The state’s corruption watchdog is due to begin an inquiry in Sydney today into allegations senior State Emergency Service staff misused taxpayer funds and sacked one of their own in a cover-up attempt.
The Independent Commission Against Corruption is examining allegations SES Commissioner Murray Kear unfairly dismissed Deputy Commissioner Tara McCarthy from her position on May 14, in reprisal for Ms McCarthy making allegations to Mr Kear that SES Deputy Commissioner Steven Pearce had engaged in corrupt conduct.
The ICAC is also examining allegations that Mr Kear improperly showed favour to Mr Pearce by failing to appropriately investigate claims made by Ms McCarthy that Mr Pearce had engaged in corruption.
The corruption watchdog has been investigating the allegations since at least September 6 this year, when ICAC officers conducted a raid at the SES state headquarters in Wollongong.
At the time, it was reported computers, phones and other portable communication devices belonging to senior management were seized.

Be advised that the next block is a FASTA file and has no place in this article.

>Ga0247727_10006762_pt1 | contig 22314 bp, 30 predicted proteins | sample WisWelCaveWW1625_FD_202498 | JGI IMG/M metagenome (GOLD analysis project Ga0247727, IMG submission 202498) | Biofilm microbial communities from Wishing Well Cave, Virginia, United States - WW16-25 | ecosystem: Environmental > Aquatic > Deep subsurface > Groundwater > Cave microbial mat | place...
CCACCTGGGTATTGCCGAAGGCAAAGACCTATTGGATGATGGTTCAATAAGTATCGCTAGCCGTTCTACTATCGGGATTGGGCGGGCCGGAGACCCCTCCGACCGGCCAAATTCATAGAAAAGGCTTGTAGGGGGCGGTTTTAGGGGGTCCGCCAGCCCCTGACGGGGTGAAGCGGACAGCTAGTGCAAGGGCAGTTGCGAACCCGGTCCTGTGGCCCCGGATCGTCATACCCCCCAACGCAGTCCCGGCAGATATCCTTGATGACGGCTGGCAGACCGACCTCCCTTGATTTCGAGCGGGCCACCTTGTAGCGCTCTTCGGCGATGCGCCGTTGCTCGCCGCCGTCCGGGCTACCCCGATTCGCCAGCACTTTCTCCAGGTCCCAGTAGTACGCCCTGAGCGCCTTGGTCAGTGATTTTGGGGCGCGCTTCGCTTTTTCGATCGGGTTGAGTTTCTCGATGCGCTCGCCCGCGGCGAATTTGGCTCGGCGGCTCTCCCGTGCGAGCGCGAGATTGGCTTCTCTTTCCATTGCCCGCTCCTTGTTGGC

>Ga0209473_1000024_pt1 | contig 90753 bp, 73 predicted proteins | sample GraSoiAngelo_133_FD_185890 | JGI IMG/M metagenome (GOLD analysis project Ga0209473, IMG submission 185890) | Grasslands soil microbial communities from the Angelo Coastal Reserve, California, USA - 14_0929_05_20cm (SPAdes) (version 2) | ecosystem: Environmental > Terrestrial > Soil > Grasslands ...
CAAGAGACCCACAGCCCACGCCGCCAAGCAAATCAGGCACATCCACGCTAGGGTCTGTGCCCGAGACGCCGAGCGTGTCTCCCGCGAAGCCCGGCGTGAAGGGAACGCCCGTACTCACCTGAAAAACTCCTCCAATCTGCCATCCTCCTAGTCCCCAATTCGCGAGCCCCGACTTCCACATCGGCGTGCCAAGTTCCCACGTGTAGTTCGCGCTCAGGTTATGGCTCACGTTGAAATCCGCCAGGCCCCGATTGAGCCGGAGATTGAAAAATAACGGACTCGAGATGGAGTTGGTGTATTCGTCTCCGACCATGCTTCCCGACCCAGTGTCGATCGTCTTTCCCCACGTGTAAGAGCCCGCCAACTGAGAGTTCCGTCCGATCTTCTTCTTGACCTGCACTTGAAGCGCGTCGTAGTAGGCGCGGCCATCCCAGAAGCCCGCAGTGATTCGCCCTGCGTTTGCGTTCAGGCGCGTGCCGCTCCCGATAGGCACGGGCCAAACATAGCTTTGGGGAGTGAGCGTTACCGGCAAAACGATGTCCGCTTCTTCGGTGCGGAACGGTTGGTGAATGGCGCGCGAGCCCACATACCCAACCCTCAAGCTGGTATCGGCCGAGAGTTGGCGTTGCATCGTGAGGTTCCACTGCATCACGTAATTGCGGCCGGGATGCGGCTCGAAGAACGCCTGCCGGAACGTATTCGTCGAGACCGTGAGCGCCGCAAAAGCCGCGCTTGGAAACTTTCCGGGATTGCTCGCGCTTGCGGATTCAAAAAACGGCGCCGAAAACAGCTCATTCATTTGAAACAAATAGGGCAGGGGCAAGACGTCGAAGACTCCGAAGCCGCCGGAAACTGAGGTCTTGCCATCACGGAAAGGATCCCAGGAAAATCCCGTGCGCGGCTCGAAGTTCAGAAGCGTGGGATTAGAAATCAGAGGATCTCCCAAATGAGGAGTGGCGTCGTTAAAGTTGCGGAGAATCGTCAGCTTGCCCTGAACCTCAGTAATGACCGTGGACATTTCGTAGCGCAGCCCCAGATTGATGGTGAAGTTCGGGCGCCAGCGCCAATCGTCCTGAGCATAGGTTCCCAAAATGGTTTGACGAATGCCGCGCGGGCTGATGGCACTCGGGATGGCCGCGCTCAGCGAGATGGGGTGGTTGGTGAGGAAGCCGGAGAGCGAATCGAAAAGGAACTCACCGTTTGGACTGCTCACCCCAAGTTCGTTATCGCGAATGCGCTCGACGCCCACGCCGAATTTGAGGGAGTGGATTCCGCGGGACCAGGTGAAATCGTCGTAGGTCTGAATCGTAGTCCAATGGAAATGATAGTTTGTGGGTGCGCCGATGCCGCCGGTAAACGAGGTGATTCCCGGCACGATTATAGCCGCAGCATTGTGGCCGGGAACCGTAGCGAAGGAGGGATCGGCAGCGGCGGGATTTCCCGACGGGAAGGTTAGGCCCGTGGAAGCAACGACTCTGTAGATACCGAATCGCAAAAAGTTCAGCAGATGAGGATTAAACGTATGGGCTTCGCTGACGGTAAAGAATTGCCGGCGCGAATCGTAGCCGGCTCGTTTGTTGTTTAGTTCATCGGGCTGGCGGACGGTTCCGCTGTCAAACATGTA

This week, ICAC is also due to hear allegations Mr Kear made ‘‘false statements or attempted to mislead’’ an ICAC officer.
Today, ICAC is expected to hear evidence from Tara McCarthy, while Steven Pearce and Murray Kear are not expected to take the stand until Friday.
Witnesses will also be called tomorrow and Thursday.
ICAC Commissioner David Ipp will preside, and counsel assisting the commission will be Michael Fordham, SC, and Callan O’Neill.
The inquiry is expected to continue for up to two weeks.
During the lead-up to the inquiry, the SES Volunteers’ Association has been at pains to highlight no volunteers have been accused of wrongdoing.